Phillip Isakpa in Marrakech, Morocco
Governor Babajide Sanwo-Olu, head of the government of Lagos State, Africa’s fastest growing city, today in Marrakech, Morocco, at the ongoing 2023 Africa Investment Forum, made a strong pitch to investors for a raft of big ticket projects for which he needs $1 billion to finance.
Appearing in the Forum’s ‘Market Days’, Sanwo-Olu said Lagos does not just want to be a big elephant in Africa but a big one that works, one that is liveable and predictable for investors. “We have a city that has the audacity to make it first [in Africa],” he said.
He told investors that what the government of Lagos has done to make this happen, is to remove all the red tapes, creating a one-shop stop for investors; adding that it has made the regulatory environment and judicial environment accommodative, ensuring that there is sanctity of contract and that even when there is a dispute it does not take forever to resolve legally.
Governor Sanwo-Olu outlined the big projects that the state was pursuing for which he called on the global investors gathered in Marrakech to take a positive interest in, noting that investment was needed in project areas like transport, including rail, of which he said one line carried 500,000 to 600, 000 persons daily, a guarantee that investors will have good returns on their investment; waterways, which the state was developing for the purpose of moving the large population of the state from one part to the other; an airport project that he said would decongest the federal government owned airport at Ikeja, also in Lagos State, and serve the regions, including the West African region.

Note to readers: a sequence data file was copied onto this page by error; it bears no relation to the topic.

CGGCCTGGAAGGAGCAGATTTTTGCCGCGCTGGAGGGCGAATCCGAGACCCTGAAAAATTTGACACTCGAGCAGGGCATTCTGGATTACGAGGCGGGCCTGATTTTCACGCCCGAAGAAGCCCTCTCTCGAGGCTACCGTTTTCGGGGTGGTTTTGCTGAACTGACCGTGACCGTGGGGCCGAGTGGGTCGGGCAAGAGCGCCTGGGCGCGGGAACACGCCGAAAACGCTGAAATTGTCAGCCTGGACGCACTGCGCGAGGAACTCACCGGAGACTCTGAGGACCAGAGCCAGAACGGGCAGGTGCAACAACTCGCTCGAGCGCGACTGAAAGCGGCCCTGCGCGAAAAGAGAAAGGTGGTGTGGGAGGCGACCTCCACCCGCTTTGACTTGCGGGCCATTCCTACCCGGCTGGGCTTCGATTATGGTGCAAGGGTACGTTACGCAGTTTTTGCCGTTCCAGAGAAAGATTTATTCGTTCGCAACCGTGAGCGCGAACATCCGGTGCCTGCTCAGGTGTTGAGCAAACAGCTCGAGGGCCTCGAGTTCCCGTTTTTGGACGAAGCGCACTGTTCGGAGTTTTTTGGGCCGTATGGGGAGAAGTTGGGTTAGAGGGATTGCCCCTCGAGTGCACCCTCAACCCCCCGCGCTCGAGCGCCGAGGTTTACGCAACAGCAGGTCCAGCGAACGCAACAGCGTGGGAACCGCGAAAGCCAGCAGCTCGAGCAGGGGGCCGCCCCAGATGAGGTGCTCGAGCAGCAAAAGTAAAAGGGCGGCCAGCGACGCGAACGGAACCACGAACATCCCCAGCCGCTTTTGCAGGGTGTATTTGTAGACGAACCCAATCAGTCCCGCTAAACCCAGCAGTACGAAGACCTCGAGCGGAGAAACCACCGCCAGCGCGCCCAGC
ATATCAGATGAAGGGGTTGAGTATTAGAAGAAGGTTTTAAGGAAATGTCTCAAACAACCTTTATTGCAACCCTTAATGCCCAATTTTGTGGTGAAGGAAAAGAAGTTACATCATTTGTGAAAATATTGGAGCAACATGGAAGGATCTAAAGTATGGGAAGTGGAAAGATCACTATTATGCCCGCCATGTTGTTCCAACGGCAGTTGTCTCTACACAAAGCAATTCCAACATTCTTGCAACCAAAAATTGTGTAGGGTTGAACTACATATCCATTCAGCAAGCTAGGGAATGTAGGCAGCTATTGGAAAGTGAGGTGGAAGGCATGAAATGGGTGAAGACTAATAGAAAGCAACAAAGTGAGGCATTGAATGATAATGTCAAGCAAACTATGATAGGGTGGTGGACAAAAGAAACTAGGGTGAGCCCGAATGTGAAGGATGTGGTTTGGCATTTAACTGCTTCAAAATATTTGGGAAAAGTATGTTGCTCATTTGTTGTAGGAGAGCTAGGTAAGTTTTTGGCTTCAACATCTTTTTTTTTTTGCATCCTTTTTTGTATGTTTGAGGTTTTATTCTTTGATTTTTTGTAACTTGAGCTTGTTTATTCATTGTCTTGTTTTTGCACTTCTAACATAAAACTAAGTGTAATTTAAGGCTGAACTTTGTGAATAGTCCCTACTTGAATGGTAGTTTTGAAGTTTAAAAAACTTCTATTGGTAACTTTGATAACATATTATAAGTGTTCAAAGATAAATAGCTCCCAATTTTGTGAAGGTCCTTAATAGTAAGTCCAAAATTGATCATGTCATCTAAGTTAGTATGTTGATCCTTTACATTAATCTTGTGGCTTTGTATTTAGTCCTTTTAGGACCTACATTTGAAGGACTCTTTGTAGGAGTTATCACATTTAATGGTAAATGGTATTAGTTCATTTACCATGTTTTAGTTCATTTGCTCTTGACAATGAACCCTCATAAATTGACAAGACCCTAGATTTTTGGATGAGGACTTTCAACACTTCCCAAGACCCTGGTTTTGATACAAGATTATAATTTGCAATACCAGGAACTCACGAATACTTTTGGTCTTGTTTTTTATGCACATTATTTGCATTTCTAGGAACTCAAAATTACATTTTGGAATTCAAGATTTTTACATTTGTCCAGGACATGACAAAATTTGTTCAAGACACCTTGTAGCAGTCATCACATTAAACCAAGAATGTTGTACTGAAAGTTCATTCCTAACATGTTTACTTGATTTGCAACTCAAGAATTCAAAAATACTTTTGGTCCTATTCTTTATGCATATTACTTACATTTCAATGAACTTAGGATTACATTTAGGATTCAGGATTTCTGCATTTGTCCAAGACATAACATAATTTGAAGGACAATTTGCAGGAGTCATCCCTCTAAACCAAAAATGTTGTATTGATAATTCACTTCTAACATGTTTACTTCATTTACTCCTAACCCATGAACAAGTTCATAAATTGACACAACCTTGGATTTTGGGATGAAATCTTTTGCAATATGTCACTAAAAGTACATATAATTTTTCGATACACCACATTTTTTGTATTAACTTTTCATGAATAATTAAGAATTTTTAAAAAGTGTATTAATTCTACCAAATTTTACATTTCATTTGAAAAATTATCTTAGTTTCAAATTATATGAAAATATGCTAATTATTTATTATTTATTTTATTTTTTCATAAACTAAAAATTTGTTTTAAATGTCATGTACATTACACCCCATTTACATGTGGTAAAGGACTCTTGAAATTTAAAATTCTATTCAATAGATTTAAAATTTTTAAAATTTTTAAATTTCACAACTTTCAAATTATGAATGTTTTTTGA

He also said that the state was working on a Film City which will be the biggest in Africa and would cost $100 million, for which investors are required to help the state realise.
The governor said that the state was working to make Lagos a ‘small Africa’ where everyone comes to and that investment partners were needed to make this possible.
According to Sanwo-Olu, Lagos was doing things differently to attract funding and that one of the ways it was doing this was through PPP (public private partnership), adding that it was creating the environment to make this happen.
“We are looking at the assets that can be handed over to the private sector … those that are clogging the books,” the governor said, adding that these pockets of investable assets are being prepared to attract investors.
Other ways the state was looking at financing its big projects were long term bonds, including green bonds, Sanwo-Olu said. To be able to do this, and make them bankable, the governor said, was to ensure that the state has audited accounts and that it operates in a transparent way.
“We are trying to raise about $1 billion. We are working on a mix of projects, projects that can generate funds on their own when completed. But there are also projects that would be pursued that may not generate funds too,” Sanwo-Olu said.
He spoke about using the power of land title, certificates of occupancy (C of O) to free up dead assets to attract investors to them.
Lagos, the governor said, had always shown resilience in times of crisis, citing Covid-19 as one of those times. “We were able to respond adequately,” he said, adding that “one of the things we did was communicating effectively across all levels and with the people.”
Fielding journalists’ questions, including from Business a.m., after the session, Sanwo-Olu said he presented a bouquet of projects to investors and that the idea was to rub minds with them and understand what their own needs were.
“What are they actually looking for, because there are several things. I just want us to know in what areas, because I don’t want to waste people’s time and I don’t want people to also waste my time. But [in terms of projects] they are still infrastructural projects. There will be projects that will touch people’s lives and help change the current … either transportation or food logistics or the film industry or in roads and bridges,” the governor said.
Governor Sanwo-Olu said the general responses from investors were looking good. He simply said, when asked by Business a.m. how investors had received his pitch: “Looking good.”